I have been experimenting with all types of sharpening methods over the last few months. I really liked the High Pass Sharpening method that is very popular, the new improved Sharpen Tool in Photoshop CS5, and the Smart Sharpen Filter that so many use. Recently I read Harold Davis‘ book The Photoshop Darkroom where he gives steps to sharping in the LAB Mode. I have now started using this method – it takes a little more time to do, but I believe it really gives the best results. Since I take a lot of time with my images, like to print them, and don’t batch process, it is important that each image gets the best sharpening I can do.
The above image of the fruit shop along the road on the Big Island in Hawaii is an good example of how nice the sharpening can be in an image. Both Nik Color Efex Pro 4 and Topaz Simplify 3 (see sidebar at my Tidbits Blog for website link) were used in Photoshop to get the rich colors. The LAB sharpening was done after most of the adjustments were made to the image in Lightroom and Photoshop.
Why use LAB Mode sharpening? The most important reason people use it is to keep the colors true and not be influenced by any color shifting that other RGB Mode sharpening may produce. By using a black layer mask, the image is first over-sharpen and then just areas that need the sharpening can be painted back into the image selectively and to various degrees so it does not have that over-sharpened look. This process also works really well on portraits where just the eyes are sharpened or on areas you want to draw attention to a certain part of an image.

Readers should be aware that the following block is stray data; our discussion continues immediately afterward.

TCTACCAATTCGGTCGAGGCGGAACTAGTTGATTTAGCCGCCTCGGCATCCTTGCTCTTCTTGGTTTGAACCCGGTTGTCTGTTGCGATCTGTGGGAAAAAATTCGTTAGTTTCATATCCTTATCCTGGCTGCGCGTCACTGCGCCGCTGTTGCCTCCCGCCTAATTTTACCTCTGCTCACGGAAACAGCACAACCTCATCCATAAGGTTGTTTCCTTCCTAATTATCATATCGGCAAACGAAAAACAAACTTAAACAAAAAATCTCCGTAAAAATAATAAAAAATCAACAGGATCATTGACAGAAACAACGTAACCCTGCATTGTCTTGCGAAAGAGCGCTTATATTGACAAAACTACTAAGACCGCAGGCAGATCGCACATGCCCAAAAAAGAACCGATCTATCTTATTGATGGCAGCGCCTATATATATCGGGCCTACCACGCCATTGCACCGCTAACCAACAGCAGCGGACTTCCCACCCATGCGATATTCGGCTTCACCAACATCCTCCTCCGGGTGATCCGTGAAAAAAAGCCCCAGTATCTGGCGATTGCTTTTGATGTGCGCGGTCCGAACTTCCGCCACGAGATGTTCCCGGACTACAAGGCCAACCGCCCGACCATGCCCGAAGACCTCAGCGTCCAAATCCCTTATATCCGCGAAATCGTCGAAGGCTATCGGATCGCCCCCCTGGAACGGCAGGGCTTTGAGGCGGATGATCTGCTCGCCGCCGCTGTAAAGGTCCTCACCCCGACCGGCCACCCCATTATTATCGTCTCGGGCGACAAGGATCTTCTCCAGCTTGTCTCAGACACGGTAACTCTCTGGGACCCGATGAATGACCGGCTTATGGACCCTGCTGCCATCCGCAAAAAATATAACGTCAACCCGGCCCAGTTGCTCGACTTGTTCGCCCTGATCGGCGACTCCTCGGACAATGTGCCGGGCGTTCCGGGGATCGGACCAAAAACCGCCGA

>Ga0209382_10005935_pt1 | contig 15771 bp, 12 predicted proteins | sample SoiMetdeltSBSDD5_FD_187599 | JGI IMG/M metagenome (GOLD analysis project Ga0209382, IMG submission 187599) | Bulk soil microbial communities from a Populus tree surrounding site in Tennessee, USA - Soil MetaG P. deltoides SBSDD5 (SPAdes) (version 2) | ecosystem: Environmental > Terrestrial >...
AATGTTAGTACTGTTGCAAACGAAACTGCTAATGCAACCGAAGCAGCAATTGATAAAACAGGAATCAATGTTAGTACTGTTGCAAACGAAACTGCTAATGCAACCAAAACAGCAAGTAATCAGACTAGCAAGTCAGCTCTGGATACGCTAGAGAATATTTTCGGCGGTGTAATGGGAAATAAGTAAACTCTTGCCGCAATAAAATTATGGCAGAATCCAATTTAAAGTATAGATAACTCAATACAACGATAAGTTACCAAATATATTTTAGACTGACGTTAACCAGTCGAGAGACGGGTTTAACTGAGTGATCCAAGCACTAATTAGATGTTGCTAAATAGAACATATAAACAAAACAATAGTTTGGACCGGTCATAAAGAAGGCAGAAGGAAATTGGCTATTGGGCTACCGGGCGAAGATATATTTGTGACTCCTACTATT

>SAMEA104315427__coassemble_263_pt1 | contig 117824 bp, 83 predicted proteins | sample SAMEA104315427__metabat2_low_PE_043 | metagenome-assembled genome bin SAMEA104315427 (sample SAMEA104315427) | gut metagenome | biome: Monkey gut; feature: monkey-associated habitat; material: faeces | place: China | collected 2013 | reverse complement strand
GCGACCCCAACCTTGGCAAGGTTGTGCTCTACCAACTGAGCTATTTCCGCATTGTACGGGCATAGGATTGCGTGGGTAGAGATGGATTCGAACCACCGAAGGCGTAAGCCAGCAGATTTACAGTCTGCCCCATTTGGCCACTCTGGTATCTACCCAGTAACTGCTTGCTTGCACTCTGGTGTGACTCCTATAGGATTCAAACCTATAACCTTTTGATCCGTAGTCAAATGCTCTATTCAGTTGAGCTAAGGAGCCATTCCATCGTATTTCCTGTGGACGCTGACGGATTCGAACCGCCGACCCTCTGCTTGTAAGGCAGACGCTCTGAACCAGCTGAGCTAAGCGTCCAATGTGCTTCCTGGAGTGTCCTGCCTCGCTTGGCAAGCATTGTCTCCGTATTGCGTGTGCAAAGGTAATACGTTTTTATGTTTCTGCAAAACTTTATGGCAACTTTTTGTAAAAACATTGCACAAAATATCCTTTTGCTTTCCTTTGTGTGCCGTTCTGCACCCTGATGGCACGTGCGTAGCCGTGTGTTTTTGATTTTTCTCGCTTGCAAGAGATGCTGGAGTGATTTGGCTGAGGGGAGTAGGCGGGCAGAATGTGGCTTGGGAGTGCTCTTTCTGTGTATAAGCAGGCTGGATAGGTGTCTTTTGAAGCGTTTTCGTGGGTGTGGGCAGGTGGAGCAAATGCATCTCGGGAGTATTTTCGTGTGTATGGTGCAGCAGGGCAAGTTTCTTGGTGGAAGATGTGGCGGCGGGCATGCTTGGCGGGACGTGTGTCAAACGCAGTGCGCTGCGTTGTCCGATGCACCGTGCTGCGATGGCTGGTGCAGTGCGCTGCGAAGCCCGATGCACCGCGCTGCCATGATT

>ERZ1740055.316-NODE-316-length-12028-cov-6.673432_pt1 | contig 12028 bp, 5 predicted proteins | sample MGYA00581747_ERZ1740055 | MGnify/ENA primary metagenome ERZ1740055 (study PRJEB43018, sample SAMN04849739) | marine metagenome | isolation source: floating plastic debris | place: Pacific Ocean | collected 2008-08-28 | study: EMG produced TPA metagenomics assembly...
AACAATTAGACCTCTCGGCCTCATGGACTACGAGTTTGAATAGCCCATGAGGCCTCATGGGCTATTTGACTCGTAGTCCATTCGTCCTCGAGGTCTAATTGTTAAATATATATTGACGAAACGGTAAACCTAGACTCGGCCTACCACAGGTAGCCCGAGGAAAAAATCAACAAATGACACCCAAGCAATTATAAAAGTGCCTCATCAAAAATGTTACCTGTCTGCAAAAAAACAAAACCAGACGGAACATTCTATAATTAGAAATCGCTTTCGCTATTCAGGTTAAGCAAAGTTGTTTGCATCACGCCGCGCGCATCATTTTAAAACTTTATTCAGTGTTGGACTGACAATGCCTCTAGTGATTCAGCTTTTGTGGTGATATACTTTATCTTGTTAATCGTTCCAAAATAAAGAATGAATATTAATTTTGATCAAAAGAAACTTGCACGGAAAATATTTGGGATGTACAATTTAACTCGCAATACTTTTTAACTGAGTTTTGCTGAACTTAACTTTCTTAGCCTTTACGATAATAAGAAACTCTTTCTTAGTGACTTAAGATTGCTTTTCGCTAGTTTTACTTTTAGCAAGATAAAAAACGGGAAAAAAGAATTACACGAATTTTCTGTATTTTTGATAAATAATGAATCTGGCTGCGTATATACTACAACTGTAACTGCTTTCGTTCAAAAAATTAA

The workflow steps to get this effect are easy:
1. Apply most of the filters and do clean up to your image before the next step. Just be sure there are no adjustment layers in the document or they will be discarded upon the conversion. You will need to save the image as an unsharpened version and then flatten it to proceed.
2. Go to Image -> Mode -> LAB – Click “Don’t Rasterize” and “Don’t Merge” buttons.
3. Duplicate the layer by clicking CTRL+J.
4. Go to the Channels panel and highlight the L channel.
5. Turn on the top eyeball so all channels are showing but only the L channel is highlighted.
6. Go to Layers Panel and to Filters -> Sharpen -> Unsharp Mask. I like Harold Davis’s recommendation to start with these settings and adjust from this point.
Radius 2.7 – The higher the Radius setting, the more sharpening occurs
Threshold 9 – The lower the Threshold setting, the sharper the image
Amount – somewhere between 50-120
Watch out for noise enhancement, especially when adjusting the Amount slider.